The most common form of oral cancer is squamous cell carcinoma. It is most
commonly found on the lips, especially the lower lip. Inside the mouth, the posterior
lateral border of the tongue is the most common site for squamous cell carcinoma,
followed by the floor of the mouth. Oral cancer (figures 2-7 and 2-8) may appear as
leukoplakia (white plaque), erythroplakia (velvet-red plaque), or an ulceration. The red
patches (plaques) have a much higher potential of becoming malignant than do the
white plaques. Oral cancer is painless during the initial phase of development. It is
generally found in older individuals, occurring with greater frequency in males.
Metastatic potential varies with location. Cancer of the lip tends to metastasize later in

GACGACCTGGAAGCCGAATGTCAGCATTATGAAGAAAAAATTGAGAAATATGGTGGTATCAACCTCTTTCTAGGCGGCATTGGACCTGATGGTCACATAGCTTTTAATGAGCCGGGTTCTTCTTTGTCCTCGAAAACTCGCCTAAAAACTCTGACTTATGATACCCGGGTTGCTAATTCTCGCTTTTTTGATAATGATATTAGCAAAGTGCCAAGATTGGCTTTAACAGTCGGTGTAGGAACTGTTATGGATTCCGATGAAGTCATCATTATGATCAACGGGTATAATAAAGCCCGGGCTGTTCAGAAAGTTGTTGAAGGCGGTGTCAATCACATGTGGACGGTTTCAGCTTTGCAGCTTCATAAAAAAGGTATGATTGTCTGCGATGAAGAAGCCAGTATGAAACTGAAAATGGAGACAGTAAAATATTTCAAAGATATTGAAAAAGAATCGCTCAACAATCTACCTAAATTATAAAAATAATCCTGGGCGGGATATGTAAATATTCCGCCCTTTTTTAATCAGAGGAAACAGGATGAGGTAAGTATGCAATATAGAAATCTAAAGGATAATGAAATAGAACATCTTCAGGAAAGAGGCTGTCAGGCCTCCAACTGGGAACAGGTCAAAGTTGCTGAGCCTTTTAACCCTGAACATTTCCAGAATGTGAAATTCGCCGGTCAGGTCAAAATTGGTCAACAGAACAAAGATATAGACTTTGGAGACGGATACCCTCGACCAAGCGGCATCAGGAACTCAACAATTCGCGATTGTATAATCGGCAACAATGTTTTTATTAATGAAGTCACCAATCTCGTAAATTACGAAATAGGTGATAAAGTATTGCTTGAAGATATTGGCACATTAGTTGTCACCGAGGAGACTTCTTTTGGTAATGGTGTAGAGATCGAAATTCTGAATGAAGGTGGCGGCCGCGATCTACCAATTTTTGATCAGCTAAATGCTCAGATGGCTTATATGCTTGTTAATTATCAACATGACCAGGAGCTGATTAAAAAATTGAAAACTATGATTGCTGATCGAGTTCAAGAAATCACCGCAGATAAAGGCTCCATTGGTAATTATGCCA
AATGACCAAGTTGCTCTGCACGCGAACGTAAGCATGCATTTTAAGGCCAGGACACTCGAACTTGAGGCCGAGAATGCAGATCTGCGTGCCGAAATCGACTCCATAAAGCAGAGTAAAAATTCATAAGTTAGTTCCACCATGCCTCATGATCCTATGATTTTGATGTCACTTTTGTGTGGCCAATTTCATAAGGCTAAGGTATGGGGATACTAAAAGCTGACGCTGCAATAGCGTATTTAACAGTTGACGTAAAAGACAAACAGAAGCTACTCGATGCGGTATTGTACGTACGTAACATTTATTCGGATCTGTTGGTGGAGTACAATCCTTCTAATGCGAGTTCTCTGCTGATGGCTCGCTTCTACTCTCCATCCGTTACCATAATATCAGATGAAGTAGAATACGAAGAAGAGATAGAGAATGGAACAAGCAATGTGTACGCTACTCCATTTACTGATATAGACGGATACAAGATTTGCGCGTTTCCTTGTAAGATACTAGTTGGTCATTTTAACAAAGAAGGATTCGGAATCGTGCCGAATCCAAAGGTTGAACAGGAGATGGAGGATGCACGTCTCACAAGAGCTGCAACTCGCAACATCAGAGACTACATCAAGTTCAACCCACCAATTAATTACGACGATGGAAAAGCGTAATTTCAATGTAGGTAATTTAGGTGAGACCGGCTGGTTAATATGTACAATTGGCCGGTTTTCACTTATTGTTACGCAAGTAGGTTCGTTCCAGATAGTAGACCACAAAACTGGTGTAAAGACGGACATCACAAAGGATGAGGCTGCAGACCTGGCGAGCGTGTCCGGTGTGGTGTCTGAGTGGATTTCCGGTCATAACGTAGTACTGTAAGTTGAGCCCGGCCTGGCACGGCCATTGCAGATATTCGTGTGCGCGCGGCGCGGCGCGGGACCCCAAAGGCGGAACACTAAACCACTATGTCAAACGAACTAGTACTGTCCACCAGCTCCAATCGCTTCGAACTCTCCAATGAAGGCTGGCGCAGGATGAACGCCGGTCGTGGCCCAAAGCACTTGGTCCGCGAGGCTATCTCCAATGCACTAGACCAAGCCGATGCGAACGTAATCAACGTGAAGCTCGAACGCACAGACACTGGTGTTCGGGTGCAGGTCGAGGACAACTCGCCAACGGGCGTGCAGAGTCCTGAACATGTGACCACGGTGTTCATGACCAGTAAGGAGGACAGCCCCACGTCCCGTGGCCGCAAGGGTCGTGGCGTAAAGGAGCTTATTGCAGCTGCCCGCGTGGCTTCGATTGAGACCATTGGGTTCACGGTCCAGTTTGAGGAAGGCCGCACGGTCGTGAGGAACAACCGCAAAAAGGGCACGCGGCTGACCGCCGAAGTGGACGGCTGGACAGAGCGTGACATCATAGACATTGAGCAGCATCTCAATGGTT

development, while cancer of the tongue tends to metastasize early. Tobacco is
regarded as the most important contributing factor for developing oral cancer. With the
use of smokeless tobacco, there is a significantly higher risk of developing oral cancer.
Since alcohol consumption also appears to add to the risk of oral cancer development,
lifestyle habits that mix smoking and drinking impose even greater risks for developing
The lower lip is a common site of oral cancer. Lesions are often present for
an extended time before being evaluated. Often, a small chronic scab may
be the only abnormality. Most affected lips show evidence of continuous
solar and ultraviolet light damage to the tissues.
Figure 2-7. Oral cancer, lower lip.